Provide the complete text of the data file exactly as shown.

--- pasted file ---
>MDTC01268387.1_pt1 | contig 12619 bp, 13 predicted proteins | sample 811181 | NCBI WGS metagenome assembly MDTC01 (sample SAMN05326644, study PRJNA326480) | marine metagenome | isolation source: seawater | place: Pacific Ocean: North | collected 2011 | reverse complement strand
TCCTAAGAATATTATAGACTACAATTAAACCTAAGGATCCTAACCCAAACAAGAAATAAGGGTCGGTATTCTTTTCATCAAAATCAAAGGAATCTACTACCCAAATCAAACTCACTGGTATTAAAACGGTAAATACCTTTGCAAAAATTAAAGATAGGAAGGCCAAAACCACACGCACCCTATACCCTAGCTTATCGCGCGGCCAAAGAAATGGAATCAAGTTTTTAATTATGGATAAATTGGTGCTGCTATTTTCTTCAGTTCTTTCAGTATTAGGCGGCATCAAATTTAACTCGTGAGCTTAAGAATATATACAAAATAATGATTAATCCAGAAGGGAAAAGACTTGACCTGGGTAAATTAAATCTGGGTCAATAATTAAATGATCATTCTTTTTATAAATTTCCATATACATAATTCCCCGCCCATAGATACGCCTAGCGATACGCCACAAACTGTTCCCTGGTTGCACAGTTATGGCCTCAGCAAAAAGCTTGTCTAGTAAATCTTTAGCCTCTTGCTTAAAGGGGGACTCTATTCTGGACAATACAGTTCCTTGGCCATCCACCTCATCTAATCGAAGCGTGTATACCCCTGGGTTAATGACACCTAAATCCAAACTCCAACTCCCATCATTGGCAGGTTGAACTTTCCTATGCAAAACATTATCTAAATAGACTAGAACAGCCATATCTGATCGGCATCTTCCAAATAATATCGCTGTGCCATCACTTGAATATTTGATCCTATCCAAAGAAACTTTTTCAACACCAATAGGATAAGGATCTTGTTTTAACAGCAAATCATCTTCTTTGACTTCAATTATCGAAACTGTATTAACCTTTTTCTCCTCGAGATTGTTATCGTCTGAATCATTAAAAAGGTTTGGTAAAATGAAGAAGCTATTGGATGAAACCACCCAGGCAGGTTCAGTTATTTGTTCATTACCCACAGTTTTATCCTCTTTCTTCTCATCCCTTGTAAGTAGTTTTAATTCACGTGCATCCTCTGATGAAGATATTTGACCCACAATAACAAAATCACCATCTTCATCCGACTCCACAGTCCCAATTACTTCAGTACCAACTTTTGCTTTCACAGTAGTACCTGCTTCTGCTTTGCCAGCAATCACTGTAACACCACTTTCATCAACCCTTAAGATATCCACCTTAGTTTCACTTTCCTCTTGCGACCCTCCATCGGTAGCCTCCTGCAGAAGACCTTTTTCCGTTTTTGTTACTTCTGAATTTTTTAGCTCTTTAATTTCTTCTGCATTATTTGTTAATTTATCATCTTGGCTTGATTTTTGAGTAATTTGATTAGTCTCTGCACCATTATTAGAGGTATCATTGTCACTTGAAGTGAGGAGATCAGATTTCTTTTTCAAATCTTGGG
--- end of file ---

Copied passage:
>MDTC01268387.1_pt1 | contig 12619 bp, 13 predicted proteins | sample 811181 | NCBI WGS metagenome assembly MDTC01 (sample SAMN05326644, study PRJNA326480) | marine metagenome | isolation source: seawater | place: Pacific Ocean: North | collected 2011 | reverse complement strand
TCCTAAGAATATTATAGACTACAATTAAACCTAAGGATCCTAACCCAAACAAGAAATAAGGGTCGGTATTCTTTTCATCAAAATCAAAGGAATCTACTACCCAAATCAAACTCACTGGTATTAAAACGGTAAATACCTTTGCAAAAATTAAAGATAGGAAGGCCAAAACCACACGCACCCTATACCCTAGCTTATCGCGCGGCCAAAGAAATGGAATCAAGTTTTTAATTATGGATAAATTGGTGCTGCTATTTTCTTCAGTTCTTTCAGTATTAGGCGGCATCAAATTTAACTCGTGAGCTTAAGAATATATACAAAATAATGATTAATCCAGAAGGGAAAAGACTTGACCTGGGTAAATTAAATCTGGGTCAATAATTAAATGATCATTCTTTTTATAAATTTCCATATACATAATTCCCCGCCCATAGATACGCCTAGCGATACGCCACAAACTGTTCCCTGGTTGCACAGTTATGGCCTCAGCAAAAAGCTTGTCTAGTAAATCTTTAGCCTCTTGCTTAAAGGGGGACTCTATTCTGGACAATACAGTTCCTTGGCCATCCACCTCATCTAATCGAAGCGTGTATACCCCTGGGTTAATGACACCTAAATCCAAACTCCAACTCCCATCATTGGCAGGTTGAACTTTCCTATGCAAAACATTATCTAAATAGACTAGAACAGCCATATCTGATCGGCATCTTCCAAATAATATCGCTGTGCCATCACTTGAATATTTGATCCTATCCAAAGAAACTTTTTCAACACCAATAGGATAAGGATCTTGTTTTAACAGCAAATCATCTTCTTTGACTTCAATTATCGAAACTGTATTAACCTTTTTCTCCTCGAGATTGTTATCGTCTGAATCATTAAAAAGGTTTGGTAAAATGAAGAAGCTATTGGATGAAACCACCCAGGCAGGTTCAGTTATTTGTTCATTACCCACAGTTTTATCCTCTTTCTTCTCATCCCTTGTAAGTAGTTTTAATTCACGTGCATCCTCTGATGAAGATATTTGACCCACAATAACAAAATCACCATCTTCATCCGACTCCACAGTCCCAATTACTTCAGTACCAACTTTTGCTTTCACAGTAGTACCTGCTTCTGCTTTGCCAGCAATCACTGTAACACCACTTTCATCAACCCTTAAGATATCCACCTTAGTTTCACTTTCCTCTTGCGACCCTCCATCGGTAGCCTCCTGCAGAAGACCTTTTTCCGTTTTTGTTACTTCTGAATTTTTTAGCTCTTTAATTTCTTCTGCATTATTTGTTAATTTATCATCTTGGCTTGATTTTTGAGTAATTTGATTAGTCTCTGCACCATTATTAGAGGTATCATTGTCACTTGAAGTGAGGAGATCAGATTTCTTTTTCAAATCTTGGG